On the Convergence of a Bayesian Algorithm for Joint Dictionary Learning and Sparse Recovery
Published on Jan 1, 2020in IEEE Transactions on Signal Processing5.23
· DOI :10.1109/TSP.2019.2954526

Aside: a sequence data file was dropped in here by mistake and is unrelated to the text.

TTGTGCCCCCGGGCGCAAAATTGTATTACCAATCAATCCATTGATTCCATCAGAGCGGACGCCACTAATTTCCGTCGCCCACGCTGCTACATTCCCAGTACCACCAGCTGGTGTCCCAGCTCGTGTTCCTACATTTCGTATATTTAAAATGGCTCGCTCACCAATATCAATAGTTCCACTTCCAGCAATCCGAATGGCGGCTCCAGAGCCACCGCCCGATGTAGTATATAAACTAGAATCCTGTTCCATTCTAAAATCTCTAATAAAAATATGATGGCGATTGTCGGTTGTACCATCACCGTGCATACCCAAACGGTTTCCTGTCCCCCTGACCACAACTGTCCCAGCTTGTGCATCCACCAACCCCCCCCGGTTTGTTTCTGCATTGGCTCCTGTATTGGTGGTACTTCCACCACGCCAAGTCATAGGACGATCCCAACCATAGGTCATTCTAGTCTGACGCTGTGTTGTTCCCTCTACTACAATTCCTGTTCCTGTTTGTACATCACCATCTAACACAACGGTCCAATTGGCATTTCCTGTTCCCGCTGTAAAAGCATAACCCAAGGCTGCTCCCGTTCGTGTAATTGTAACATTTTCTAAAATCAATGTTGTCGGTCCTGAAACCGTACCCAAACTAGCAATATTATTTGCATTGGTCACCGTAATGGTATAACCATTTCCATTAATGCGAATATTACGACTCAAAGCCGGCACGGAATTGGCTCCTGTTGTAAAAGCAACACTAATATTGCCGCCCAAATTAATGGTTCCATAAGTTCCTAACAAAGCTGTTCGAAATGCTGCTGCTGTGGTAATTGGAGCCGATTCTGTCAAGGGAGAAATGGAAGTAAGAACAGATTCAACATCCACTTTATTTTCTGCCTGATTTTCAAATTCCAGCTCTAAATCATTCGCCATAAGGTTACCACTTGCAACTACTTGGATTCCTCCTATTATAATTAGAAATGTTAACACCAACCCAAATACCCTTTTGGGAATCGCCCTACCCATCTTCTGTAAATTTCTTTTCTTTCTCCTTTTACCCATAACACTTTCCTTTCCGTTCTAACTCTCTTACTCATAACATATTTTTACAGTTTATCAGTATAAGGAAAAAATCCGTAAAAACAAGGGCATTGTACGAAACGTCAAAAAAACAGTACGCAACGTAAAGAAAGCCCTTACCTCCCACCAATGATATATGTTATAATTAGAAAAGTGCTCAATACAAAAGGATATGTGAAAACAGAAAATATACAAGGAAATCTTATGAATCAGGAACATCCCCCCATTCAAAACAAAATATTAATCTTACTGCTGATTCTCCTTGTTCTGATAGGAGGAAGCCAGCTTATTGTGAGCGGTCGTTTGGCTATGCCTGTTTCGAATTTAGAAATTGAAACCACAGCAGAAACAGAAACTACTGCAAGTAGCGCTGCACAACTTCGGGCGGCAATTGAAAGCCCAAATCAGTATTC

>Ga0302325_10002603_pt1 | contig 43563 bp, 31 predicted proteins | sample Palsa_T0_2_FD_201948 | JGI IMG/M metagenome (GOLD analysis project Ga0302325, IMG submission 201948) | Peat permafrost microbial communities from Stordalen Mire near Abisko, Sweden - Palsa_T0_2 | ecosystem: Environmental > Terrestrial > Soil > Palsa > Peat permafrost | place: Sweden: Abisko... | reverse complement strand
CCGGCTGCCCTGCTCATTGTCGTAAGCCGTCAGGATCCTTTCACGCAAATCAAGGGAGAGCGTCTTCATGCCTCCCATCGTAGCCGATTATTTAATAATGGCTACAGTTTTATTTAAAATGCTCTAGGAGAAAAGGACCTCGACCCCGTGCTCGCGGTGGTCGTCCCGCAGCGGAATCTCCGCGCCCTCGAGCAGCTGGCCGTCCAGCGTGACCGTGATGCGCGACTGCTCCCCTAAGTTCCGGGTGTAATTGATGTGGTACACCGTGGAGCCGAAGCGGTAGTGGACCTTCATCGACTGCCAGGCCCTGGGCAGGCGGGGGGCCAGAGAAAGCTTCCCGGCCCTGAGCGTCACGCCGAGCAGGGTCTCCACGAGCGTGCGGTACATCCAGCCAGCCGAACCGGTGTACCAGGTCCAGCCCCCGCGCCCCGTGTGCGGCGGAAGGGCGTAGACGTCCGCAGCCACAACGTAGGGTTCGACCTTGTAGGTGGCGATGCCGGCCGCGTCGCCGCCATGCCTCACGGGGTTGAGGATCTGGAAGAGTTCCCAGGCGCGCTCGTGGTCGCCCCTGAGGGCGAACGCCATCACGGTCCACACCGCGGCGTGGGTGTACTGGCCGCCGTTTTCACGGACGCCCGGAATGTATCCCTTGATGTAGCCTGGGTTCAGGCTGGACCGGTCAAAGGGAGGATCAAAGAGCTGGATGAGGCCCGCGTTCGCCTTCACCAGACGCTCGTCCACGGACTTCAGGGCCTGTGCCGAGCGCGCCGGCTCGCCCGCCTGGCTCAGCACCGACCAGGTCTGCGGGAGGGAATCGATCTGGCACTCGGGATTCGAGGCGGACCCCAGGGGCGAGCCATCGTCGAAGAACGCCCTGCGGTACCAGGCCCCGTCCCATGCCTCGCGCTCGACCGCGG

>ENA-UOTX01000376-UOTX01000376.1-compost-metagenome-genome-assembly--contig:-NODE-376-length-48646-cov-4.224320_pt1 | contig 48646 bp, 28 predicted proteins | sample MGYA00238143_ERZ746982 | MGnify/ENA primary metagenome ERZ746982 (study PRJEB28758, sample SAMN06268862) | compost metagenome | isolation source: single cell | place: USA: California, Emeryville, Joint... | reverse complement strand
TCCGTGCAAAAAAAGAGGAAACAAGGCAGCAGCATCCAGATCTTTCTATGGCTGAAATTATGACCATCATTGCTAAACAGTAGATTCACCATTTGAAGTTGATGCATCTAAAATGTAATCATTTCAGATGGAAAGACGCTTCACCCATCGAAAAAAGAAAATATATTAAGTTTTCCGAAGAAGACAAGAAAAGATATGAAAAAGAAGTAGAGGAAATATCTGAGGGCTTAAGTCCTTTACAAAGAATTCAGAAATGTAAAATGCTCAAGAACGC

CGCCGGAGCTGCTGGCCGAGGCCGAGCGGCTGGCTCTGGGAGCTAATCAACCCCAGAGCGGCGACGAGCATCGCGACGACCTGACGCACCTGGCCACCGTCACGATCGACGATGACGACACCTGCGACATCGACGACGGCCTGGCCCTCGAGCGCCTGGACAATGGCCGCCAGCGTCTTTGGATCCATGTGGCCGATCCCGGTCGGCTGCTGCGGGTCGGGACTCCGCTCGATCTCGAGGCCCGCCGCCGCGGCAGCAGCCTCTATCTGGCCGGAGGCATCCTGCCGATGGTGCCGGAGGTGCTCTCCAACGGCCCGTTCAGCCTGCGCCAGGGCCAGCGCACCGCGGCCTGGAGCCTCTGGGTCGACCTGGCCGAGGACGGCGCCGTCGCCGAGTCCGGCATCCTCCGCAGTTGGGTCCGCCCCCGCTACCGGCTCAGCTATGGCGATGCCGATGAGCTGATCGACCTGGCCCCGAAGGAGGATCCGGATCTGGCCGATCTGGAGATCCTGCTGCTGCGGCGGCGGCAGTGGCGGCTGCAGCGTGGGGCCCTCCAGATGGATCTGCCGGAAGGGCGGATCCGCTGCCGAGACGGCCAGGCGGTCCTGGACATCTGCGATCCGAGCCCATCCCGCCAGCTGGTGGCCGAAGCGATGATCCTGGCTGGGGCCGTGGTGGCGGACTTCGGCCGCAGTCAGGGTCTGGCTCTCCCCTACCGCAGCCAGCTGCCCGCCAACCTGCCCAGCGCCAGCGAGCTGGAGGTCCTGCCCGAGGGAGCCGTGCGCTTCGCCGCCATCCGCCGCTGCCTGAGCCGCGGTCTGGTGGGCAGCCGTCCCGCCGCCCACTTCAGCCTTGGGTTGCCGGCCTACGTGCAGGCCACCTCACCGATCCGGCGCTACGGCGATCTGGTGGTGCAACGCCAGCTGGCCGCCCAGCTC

Dictionary learning (DL) is a well-researched problem, where the goal is to learn a dictionary from a finite set of noisy training signals, such that the training data admits a sparse representation over the dictionary. While several solutions are available in the literature, relatively little is known about their convergence and optimality properties. In this paper, we make progress on this problem by analyzing a Bayesian algorithm for DL. Specifically, we cast the DL problem into the sparse Bayesian learning (SBL) framework by imposing a hierarchical Gaussian prior on the sparse vectors. This allows us to simultaneously learn the dictionary as well as the parameters of the prior on the sparse vectors using the expectation-maximization algorithm. The dictionary update step turns out to be a non-convex optimization problem, and we present two solutions, namely, an alternating minimization (AM) procedure and an Armijo line search (ALS) method. We analytically show that the ALS procedure is globally convergent, and establish the stability of the solution by characterizing its limit points. Further, we prove the convergence and stability of the overall DL-SBL algorithm, and show that the minima of the cost function of the overall algorithm are achieved at sparse solutions. As a concrete example, we consider the application of the SBL-based DL algorithm to image denoising, and demonstrate the efficacy of the algorithm relative to existing DL algorithms.